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Kerry says Afghanistan strategy is off course

Senator John F. Kerry said the White House lacks a solid plan for Afghanistan. Senator John F. Kerry said the White House lacks a solid plan for Afghanistan.
Associated Press / July 15, 2010

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WASHINGTON — Senator John F. Kerry expressed doubts yesterday about the course of the war in Afghanistan, further complicating the Obama administration’s effort to maintain support for the nearly 9-year-old conflict.

Kerry, chairman of the Senate Foreign Relations Committee, said it is not clear that the administration has a solid strategy for prevailing.

His counterpart on the committee, Republican Richard Lugar of Indiana, decried “a lack of clarity’’ about war goals.

Their complaints were aired at a hearing in which the administration’s special envoy for Afghanistan and Pakistan, Richard Holbrooke, acknowledged that the way ahead remains in doubt.

“There are significant elements of movement forward in many areas, but I do not yet see a definitive turning point in either direction,’’ Holbrooke said.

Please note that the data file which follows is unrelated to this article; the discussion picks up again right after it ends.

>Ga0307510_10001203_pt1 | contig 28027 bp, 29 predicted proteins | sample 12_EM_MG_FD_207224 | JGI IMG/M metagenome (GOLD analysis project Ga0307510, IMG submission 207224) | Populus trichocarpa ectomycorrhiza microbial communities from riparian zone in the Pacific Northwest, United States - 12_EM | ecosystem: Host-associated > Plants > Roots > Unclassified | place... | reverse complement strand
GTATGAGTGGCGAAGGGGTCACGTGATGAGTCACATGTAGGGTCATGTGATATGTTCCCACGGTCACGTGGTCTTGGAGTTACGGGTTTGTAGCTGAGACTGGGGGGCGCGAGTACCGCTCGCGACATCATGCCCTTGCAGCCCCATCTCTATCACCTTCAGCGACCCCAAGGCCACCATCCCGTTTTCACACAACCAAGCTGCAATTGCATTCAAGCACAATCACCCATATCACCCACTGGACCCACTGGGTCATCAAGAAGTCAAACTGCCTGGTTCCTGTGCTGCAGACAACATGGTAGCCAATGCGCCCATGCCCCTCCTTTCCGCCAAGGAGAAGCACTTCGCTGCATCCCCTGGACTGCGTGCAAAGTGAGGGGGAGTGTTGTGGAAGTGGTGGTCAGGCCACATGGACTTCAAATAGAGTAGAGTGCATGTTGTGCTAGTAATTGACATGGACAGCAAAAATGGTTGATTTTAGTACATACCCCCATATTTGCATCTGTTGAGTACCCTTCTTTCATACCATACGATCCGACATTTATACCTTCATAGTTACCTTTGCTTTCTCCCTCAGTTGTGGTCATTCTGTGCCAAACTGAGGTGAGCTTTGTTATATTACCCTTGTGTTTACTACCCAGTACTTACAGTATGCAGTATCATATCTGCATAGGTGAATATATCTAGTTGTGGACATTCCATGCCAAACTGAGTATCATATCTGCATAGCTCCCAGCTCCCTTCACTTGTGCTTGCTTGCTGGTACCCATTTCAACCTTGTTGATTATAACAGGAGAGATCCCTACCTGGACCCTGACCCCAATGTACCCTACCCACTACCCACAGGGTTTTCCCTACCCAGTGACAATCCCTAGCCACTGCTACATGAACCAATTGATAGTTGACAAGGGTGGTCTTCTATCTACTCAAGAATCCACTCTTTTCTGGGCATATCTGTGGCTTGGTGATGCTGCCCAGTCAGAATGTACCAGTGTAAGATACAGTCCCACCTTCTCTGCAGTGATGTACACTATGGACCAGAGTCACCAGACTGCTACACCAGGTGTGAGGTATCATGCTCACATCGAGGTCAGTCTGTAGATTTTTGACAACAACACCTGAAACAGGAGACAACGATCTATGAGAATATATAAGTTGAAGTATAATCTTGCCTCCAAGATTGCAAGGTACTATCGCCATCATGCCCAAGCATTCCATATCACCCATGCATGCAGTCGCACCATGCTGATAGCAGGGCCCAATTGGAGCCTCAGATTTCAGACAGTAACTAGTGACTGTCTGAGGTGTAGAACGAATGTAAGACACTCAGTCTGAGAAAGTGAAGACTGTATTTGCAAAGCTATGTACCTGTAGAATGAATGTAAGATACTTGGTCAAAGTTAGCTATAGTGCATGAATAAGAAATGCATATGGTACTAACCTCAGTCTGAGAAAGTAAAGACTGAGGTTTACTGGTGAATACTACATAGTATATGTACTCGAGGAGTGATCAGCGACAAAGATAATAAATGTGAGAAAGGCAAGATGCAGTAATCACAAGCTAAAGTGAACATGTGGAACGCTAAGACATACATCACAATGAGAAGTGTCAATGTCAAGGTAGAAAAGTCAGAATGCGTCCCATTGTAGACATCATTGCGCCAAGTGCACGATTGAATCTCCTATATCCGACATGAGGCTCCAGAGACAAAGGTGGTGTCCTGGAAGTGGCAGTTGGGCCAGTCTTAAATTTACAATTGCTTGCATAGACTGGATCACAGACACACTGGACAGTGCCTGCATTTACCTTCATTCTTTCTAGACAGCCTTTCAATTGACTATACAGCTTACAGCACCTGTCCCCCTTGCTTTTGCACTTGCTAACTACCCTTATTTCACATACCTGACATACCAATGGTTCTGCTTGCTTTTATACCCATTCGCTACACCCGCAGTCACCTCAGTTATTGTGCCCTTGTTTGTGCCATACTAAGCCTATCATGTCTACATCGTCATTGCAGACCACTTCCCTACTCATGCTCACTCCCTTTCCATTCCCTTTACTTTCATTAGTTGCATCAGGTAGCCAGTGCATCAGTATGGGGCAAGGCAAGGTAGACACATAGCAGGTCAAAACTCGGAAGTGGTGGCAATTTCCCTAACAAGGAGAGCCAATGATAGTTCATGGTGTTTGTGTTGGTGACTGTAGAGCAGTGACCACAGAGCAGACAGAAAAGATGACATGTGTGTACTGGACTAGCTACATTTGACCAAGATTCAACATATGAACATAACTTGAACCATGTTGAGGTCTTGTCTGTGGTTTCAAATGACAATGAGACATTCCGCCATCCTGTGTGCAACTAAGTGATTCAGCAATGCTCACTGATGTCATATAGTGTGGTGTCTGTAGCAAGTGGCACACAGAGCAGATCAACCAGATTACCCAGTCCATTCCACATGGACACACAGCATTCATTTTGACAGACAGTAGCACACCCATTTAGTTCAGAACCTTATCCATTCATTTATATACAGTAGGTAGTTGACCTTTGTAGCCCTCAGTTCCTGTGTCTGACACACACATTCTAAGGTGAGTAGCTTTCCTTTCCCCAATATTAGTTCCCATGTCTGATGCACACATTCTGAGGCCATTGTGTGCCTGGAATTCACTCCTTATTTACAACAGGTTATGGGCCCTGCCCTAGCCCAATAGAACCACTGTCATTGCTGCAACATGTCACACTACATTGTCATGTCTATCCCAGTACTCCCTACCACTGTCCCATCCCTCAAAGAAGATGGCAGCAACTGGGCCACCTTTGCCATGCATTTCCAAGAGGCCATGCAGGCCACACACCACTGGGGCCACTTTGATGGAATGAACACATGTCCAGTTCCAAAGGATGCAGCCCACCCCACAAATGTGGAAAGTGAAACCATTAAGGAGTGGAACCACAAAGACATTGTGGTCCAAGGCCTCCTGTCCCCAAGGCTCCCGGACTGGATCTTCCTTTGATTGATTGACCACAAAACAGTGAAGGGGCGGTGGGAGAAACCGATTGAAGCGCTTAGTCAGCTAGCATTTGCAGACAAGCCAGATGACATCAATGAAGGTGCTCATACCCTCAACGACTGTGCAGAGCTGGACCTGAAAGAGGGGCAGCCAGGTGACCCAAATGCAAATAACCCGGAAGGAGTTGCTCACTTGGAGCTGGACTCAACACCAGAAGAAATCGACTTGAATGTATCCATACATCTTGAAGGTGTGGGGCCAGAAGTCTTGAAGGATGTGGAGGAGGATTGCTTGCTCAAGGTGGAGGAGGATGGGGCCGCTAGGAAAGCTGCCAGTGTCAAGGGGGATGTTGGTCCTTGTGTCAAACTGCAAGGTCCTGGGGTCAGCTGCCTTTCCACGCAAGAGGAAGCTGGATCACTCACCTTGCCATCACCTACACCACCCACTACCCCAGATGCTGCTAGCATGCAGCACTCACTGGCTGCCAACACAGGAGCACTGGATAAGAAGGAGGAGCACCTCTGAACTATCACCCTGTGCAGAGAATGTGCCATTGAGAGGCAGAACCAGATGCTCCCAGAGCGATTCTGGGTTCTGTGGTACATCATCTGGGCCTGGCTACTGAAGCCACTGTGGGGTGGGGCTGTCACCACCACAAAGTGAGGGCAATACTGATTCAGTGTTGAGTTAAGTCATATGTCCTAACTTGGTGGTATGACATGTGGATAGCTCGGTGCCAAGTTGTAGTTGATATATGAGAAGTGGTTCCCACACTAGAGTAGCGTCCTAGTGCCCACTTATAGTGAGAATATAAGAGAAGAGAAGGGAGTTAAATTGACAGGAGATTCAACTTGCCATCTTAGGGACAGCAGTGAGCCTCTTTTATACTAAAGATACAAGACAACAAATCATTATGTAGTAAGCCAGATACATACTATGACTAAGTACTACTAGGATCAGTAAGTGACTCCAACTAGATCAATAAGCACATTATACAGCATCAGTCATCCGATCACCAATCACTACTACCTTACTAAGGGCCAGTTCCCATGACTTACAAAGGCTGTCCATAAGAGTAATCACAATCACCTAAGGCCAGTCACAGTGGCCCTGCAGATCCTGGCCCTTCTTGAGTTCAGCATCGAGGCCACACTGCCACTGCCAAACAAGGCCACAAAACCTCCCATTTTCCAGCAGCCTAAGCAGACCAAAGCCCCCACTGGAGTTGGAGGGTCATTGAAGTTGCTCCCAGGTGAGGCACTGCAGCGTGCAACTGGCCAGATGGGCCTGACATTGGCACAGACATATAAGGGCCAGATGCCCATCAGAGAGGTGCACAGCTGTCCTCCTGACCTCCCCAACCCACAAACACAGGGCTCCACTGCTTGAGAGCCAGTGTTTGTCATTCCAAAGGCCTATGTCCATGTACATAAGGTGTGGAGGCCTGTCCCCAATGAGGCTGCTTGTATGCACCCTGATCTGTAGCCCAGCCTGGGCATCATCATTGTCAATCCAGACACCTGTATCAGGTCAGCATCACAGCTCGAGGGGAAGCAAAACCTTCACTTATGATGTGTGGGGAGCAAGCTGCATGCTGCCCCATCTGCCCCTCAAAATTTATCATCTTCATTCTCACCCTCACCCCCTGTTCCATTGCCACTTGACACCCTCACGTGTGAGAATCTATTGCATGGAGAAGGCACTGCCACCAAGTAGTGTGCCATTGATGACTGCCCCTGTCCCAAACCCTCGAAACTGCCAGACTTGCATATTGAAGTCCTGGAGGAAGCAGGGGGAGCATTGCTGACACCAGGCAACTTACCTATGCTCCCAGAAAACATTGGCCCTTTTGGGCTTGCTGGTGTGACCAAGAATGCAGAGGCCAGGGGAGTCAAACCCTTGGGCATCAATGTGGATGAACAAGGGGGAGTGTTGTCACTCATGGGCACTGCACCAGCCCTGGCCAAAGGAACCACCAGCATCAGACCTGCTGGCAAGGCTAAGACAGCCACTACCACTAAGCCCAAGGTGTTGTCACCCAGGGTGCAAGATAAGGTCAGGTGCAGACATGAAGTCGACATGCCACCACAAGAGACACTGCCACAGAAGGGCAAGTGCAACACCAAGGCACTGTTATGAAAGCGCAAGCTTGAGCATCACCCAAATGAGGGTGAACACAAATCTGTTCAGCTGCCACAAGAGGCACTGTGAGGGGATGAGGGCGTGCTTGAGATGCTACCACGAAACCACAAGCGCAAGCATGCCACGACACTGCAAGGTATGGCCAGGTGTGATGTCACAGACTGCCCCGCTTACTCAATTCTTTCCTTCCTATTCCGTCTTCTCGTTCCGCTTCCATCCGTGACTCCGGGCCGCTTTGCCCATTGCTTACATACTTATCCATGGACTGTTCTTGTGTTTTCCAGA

On the hopeful side, he said, the pace at which NATO-trained Afghan police and army troops quit or desert has declined, yet it is too early to know whether that trend can be sustained.

Holbrooke said he and Secretary of State Hillary Rodham Clinton will visit Afghanistan next week for an international conference at which President Hamid Karzai is expected to make commitments on strengthening the rule of law, fighting corruption, and building an economy.

The administration has said it will review its Afghan strategy, which was announced last winter, at the end of this year. But slow progress against the Taliban, plus the disruptive effects of the firing of the outspoken American commander there last month, has stirred a growing unease among many in Congress, including leading members of Obama’s own party.

Kerry opened the hearing with strong words of warning for the administration. He said the blood and treasure invested in Afghanistan since 2001 will be “irrelevant’’ in the absence of a serious strategy for building an Afghanistan that can provide for its own security.

“The problem is that the key element of this strategy is the one over which we have the least control, and that is the willingness and ability of Afghans to assume ownership of the efforts,’’ the Massachusetts Democrat said.

“Ultimately, we need a better understanding of exactly what the definition of success is in Afghanistan, and what an acceptable state looks like there, and how achievable it is,’’ he added.

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